Other alternatives: I would argue that the Cardinals would be better off bolstering their bullpen. Acquiring a reliever such as Jim Henderson, Luke Gregerson, Glen Perkins, or the like would be less expensive in trade, yet it could have just as powerful an impact on the pitching staff. Remember how well Edward Mujica worked out last season? Adding another arm (or two) would alleviate pressure on young flamethrower Trevor Rosenthal and the other young arms in the pen.

While he’s not the power strikeout machine he was in his Padres heyday, he could be an effective pitcher for a contender. He could even show flashes of dominance on a good day. But, given the health risks, expensive salary and talent cost, is he worth the gamble? I don’t think so. I hope John Mozeliak agrees with me.

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King Felix Is Not Adam Wainwright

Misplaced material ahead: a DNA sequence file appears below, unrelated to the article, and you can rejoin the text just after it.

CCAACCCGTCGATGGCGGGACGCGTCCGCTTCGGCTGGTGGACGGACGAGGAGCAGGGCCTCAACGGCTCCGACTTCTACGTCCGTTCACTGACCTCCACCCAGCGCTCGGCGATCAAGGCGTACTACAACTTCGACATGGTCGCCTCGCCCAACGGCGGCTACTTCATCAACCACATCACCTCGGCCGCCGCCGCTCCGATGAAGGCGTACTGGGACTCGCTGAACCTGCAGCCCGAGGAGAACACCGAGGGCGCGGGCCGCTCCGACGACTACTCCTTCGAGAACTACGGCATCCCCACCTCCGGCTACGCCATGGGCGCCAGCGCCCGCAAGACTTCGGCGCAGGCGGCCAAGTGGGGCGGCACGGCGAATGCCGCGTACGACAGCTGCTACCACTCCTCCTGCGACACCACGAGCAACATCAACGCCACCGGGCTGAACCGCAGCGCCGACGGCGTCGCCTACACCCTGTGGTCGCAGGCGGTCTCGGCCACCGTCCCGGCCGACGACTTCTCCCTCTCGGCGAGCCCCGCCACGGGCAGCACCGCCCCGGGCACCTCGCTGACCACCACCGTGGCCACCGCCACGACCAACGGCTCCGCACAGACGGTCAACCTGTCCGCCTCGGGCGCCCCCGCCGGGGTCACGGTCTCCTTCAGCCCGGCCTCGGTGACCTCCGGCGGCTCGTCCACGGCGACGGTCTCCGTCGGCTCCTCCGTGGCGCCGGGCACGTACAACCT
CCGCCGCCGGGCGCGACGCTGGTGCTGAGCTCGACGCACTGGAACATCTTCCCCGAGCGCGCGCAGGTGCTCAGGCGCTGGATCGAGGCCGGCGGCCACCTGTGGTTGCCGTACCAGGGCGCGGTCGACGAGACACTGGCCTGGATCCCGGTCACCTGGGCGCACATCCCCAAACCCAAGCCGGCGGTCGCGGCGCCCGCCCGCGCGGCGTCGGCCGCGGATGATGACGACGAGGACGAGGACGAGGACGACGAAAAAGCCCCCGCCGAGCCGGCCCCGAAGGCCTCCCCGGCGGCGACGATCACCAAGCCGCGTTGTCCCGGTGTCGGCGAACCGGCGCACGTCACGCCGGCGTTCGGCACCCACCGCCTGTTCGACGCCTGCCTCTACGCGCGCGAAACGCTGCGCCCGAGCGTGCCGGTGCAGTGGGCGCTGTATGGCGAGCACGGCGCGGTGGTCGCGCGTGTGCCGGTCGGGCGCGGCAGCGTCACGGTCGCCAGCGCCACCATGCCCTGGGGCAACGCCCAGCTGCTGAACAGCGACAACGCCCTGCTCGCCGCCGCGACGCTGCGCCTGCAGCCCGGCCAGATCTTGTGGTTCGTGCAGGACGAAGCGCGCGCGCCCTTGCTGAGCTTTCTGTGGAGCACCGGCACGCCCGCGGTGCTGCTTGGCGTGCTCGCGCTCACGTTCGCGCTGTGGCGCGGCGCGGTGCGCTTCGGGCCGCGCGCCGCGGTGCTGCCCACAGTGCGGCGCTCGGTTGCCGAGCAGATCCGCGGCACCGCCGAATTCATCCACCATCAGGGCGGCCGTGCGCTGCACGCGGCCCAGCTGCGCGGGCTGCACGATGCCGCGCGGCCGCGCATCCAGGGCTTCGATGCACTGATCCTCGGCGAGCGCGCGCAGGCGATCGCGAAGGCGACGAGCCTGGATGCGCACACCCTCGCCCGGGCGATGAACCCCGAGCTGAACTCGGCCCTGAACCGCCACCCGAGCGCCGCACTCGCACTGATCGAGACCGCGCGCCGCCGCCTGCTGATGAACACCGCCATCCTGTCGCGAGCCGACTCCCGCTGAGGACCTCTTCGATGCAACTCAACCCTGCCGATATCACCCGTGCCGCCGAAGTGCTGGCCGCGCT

The Seattle Mariners extended Felix Hernandez‘s contract on Thursday and many St. Louis Cardinal fans reacted quickly, feeling Adam Wainwright‘s price tag just went up.  The problem with that thought is simple, Hernandez is no Wainwright, he’s much, much better.

Cardinals Spring Baseball

Hernandez agreed to a deal that will keep him in Seattle for a reported financial windfall to the tune of seven years and $175 million.

That is not to say that Adam Wainwright is not a very good pitcher, we all know that he is.  It is not to say that Adam Wainwright will not be a very wealthy man when his contract is resolved, he most likely will.  But to say that Wainwright’s price will be based off of Hernandez’s price is a bit absurd.